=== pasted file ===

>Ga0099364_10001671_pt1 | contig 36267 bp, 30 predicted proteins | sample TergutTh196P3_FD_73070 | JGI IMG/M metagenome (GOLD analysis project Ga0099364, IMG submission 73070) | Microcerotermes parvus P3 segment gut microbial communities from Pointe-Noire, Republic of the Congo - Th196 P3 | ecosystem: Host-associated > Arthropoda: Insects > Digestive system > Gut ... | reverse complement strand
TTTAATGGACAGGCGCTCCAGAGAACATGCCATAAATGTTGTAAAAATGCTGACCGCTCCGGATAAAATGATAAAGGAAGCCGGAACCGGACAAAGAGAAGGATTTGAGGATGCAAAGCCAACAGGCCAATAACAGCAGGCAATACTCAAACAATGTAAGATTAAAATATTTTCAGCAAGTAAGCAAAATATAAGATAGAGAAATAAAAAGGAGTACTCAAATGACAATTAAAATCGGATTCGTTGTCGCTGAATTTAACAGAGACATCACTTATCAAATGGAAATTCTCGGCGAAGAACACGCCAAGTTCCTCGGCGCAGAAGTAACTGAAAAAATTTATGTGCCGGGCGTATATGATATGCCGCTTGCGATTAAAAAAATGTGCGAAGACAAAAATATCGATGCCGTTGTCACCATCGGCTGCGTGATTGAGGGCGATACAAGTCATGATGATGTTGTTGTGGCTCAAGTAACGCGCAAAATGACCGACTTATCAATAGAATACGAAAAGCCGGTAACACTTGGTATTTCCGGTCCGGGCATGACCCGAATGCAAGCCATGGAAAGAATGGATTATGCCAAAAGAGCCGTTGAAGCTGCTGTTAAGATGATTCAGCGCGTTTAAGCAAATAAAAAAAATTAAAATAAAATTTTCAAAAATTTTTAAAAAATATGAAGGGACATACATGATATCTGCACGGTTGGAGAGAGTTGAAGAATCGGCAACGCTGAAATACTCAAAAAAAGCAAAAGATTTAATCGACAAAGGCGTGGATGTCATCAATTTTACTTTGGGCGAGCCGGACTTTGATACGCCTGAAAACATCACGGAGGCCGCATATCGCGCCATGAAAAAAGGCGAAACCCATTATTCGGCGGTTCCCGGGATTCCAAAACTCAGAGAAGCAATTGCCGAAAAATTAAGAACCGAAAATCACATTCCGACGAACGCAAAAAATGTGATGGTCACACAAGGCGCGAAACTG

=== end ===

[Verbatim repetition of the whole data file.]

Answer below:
>Ga0099364_10001671_pt1 | contig 36267 bp, 30 predicted proteins | sample TergutTh196P3_FD_73070 | JGI IMG/M metagenome (GOLD analysis project Ga0099364, IMG submission 73070) | Microcerotermes parvus P3 segment gut microbial communities from Pointe-Noire, Republic of the Congo - Th196 P3 | ecosystem: Host-associated > Arthropoda: Insects > Digestive system > Gut ... | reverse complement strand
TTTAATGGACAGGCGCTCCAGAGAACATGCCATAAATGTTGTAAAAATGCTGACCGCTCCGGATAAAATGATAAAGGAAGCCGGAACCGGACAAAGAGAAGGATTTGAGGATGCAAAGCCAACAGGCCAATAACAGCAGGCAATACTCAAACAATGTAAGATTAAAATATTTTCAGCAAGTAAGCAAAATATAAGATAGAGAAATAAAAAGGAGTACTCAAATGACAATTAAAATCGGATTCGTTGTCGCTGAATTTAACAGAGACATCACTTATCAAATGGAAATTCTCGGCGAAGAACACGCCAAGTTCCTCGGCGCAGAAGTAACTGAAAAAATTTATGTGCCGGGCGTATATGATATGCCGCTTGCGATTAAAAAAATGTGCGAAGACAAAAATATCGATGCCGTTGTCACCATCGGCTGCGTGATTGAGGGCGATACAAGTCATGATGATGTTGTTGTGGCTCAAGTAACGCGCAAAATGACCGACTTATCAATAGAATACGAAAAGCCGGTAACACTTGGTATTTCCGGTCCGGGCATGACCCGAATGCAAGCCATGGAAAGAATGGATTATGCCAAAAGAGCCGTTGAAGCTGCTGTTAAGATGATTCAGCGCGTTTAAGCAAATAAAAAAAATTAAAATAAAATTTTCAAAAATTTTTAAAAAATATGAAGGGACATACATGATATCTGCACGGTTGGAGAGAGTTGAAGAATCGGCAACGCTGAAATACTCAAAAAAAGCAAAAGATTTAATCGACAAAGGCGTGGATGTCATCAATTTTACTTTGGGCGAGCCGGACTTTGATACGCCTGAAAACATCACGGAGGCCGCATATCGCGCCATGAAAAAAGGCGAAACCCATTATTCGGCGGTTCCCGGGATTCCAAAACTCAGAGAAGCAATTGCCGAAAAATTAAGAACCGAAAATCACATTCCGACGAACGCAAAAAATGTGATGGTCACACAAGGCGCGAAACTG